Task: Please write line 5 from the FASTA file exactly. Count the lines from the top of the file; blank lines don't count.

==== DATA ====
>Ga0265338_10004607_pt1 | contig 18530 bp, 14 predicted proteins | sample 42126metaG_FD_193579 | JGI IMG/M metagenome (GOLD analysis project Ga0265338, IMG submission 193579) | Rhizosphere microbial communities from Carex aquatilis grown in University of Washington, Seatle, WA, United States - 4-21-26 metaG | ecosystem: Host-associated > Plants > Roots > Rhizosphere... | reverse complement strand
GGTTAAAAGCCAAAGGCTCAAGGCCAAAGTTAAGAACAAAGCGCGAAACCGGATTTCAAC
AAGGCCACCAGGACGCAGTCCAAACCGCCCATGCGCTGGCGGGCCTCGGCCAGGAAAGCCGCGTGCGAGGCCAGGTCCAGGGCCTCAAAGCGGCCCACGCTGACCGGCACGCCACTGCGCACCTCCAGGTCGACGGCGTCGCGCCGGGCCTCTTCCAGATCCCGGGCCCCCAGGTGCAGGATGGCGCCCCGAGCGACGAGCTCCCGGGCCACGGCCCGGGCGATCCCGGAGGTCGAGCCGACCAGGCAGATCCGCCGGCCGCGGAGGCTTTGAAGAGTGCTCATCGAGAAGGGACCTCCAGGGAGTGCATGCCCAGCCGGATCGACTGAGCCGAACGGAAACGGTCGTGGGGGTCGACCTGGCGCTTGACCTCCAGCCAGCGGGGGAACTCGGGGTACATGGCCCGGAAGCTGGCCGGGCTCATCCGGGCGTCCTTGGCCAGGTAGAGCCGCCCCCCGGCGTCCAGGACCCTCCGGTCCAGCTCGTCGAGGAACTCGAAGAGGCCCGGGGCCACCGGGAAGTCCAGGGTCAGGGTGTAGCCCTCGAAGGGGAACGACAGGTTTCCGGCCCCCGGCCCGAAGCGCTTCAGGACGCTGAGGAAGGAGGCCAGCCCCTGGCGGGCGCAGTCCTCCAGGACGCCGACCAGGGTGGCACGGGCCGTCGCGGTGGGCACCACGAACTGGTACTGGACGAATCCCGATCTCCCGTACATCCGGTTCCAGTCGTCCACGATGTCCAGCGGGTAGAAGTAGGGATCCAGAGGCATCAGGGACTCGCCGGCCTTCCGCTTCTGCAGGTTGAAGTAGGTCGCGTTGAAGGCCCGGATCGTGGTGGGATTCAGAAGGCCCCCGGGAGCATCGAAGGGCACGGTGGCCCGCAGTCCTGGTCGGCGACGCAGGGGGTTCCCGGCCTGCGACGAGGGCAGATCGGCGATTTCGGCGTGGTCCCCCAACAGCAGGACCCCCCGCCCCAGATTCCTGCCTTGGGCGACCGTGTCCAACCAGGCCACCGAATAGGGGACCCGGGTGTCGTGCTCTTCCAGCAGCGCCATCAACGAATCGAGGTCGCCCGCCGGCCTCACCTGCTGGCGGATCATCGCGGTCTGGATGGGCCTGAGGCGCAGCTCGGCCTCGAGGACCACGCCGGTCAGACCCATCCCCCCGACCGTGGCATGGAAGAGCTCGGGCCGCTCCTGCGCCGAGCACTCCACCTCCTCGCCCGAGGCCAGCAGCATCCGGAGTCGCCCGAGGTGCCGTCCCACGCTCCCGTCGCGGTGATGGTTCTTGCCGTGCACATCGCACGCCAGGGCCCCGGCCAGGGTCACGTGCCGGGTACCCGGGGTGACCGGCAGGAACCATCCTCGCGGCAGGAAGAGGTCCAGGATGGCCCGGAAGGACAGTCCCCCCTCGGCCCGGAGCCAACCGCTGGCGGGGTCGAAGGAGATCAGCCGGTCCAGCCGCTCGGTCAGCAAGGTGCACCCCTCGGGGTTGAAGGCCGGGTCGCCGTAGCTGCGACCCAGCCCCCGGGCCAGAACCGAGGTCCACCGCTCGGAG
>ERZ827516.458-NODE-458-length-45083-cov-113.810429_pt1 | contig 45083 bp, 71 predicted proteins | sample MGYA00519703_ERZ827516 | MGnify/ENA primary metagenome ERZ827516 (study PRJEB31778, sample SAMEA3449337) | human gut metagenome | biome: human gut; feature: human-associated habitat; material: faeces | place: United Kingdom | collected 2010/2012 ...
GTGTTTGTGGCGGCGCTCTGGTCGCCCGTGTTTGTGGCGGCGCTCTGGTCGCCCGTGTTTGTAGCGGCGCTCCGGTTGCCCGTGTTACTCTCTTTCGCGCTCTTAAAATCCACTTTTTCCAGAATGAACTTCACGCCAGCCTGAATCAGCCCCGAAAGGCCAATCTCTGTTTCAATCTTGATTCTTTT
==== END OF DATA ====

GTGTTTGTGGCGGCGCTCTGGTCGCCCGTGTTTGTGGCGGCGCTCTGGTCGCCCGTGTTTGTAGCGGCGCTCCGGTTGCCCGTGTTACTCTCTTTCGCGCTCTTAAAATCCACTTTTTCCAGAATGAACTTCACGCCAGCCTGAATCAGCCCCGAAAGGCCAATCTCTGTTTCAATCTTGATTCTTTT